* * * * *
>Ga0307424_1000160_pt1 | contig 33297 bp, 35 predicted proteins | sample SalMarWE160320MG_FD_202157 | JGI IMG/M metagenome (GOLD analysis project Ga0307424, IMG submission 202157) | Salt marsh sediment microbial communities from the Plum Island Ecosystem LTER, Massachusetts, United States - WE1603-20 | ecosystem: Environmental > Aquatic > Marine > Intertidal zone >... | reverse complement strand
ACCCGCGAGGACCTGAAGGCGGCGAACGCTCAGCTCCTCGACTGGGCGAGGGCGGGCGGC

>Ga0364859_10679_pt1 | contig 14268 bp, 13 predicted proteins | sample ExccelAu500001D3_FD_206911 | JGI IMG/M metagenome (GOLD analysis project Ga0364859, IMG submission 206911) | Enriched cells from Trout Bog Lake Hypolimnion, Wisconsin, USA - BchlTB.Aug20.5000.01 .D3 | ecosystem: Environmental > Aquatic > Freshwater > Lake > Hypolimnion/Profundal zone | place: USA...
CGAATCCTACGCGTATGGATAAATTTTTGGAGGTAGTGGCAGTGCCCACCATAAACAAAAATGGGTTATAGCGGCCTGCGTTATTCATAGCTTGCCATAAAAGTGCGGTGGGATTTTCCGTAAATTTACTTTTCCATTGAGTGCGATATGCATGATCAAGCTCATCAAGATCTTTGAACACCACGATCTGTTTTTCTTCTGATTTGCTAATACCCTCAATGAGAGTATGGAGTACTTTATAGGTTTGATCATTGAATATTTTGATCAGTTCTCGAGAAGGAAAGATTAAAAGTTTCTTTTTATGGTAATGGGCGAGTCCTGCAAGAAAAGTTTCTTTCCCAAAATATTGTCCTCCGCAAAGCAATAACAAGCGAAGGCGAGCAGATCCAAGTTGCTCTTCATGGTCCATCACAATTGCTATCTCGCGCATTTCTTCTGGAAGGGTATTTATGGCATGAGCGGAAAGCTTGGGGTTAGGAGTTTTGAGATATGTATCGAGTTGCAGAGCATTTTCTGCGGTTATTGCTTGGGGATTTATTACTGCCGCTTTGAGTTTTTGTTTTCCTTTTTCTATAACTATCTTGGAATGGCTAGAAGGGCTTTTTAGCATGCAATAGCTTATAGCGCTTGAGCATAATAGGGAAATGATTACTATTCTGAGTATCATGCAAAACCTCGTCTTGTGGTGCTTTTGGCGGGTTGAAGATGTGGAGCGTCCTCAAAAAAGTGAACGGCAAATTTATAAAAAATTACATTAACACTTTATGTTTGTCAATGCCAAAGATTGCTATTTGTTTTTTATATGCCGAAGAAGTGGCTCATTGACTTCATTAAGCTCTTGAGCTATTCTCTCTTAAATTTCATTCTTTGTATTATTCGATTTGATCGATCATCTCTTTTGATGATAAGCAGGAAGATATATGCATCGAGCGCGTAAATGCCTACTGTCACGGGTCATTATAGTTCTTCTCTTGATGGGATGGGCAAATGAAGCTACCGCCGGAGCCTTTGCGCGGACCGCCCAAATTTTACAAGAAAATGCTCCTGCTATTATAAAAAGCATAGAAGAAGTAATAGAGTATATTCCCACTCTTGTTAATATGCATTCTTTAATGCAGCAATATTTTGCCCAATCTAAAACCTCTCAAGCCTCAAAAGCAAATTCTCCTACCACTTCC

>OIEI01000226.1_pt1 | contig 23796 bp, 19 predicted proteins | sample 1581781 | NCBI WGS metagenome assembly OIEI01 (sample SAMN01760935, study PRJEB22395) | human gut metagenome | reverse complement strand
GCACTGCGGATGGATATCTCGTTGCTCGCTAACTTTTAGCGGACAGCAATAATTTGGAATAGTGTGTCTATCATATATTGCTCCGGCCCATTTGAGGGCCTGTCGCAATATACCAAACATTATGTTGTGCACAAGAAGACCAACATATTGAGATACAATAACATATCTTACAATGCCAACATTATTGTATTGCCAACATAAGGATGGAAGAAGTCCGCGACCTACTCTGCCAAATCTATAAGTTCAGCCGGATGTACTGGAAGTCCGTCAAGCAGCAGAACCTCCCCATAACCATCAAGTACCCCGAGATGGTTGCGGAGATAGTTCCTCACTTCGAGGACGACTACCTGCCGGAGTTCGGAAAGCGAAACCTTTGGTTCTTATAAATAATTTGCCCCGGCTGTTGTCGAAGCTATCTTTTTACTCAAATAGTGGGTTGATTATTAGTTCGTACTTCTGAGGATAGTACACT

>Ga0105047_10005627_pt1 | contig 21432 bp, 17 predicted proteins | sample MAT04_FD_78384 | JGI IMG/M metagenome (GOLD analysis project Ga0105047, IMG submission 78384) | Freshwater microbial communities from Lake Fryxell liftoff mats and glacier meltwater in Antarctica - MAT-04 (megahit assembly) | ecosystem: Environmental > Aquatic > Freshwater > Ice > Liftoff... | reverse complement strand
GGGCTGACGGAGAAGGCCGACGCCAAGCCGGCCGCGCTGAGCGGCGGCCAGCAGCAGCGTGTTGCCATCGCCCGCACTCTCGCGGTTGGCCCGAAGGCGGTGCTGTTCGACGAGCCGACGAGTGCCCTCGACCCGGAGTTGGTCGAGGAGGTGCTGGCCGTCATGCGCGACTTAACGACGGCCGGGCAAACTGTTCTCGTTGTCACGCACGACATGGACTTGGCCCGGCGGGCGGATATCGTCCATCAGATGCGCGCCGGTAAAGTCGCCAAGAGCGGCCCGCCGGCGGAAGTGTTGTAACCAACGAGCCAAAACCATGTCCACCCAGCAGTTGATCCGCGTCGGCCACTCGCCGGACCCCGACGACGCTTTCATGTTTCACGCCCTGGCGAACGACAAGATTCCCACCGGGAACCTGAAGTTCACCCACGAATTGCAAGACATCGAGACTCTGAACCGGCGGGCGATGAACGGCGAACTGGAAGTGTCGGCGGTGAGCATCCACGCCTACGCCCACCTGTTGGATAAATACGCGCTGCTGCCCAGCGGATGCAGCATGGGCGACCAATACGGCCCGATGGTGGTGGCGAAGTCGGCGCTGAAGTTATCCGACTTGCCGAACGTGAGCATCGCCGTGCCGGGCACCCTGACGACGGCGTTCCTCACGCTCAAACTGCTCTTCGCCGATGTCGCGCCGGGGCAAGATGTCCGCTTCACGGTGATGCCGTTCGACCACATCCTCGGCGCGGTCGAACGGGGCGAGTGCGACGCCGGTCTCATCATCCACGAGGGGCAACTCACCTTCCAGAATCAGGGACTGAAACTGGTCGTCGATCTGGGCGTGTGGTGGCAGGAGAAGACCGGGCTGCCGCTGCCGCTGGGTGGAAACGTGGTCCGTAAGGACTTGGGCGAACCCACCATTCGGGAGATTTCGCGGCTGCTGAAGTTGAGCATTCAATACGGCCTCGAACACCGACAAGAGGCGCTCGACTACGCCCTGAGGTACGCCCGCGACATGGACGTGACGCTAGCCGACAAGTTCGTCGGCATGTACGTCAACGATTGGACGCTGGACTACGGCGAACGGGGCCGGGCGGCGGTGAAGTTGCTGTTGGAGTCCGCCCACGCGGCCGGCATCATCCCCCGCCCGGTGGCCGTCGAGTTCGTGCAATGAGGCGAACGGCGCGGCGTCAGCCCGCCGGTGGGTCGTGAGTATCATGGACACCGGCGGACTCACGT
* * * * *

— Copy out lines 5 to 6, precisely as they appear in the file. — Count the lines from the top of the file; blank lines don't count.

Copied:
>OIEI01000226.1_pt1 | contig 23796 bp, 19 predicted proteins | sample 1581781 | NCBI WGS metagenome assembly OIEI01 (sample SAMN01760935, study PRJEB22395) | human gut metagenome | reverse complement strand
GCACTGCGGATGGATATCTCGTTGCTCGCTAACTTTTAGCGGACAGCAATAATTTGGAATAGTGTGTCTATCATATATTGCTCCGGCCCATTTGAGGGCCTGTCGCAATATACCAAACATTATGTTGTGCACAAGAAGACCAACATATTGAGATACAATAACATATCTTACAATGCCAACATTATTGTATTGCCAACATAAGGATGGAAGAAGTCCGCGACCTACTCTGCCAAATCTATAAGTTCAGCCGGATGTACTGGAAGTCCGTCAAGCAGCAGAACCTCCCCATAACCATCAAGTACCCCGAGATGGTTGCGGAGATAGTTCCTCACTTCGAGGACGACTACCTGCCGGAGTTCGGAAAGCGAAACCTTTGGTTCTTATAAATAATTTGCCCCGGCTGTTGTCGAAGCTATCTTTTTACTCAAATAGTGGGTTGATTATTAGTTCGTACTTCTGAGGATAGTACACT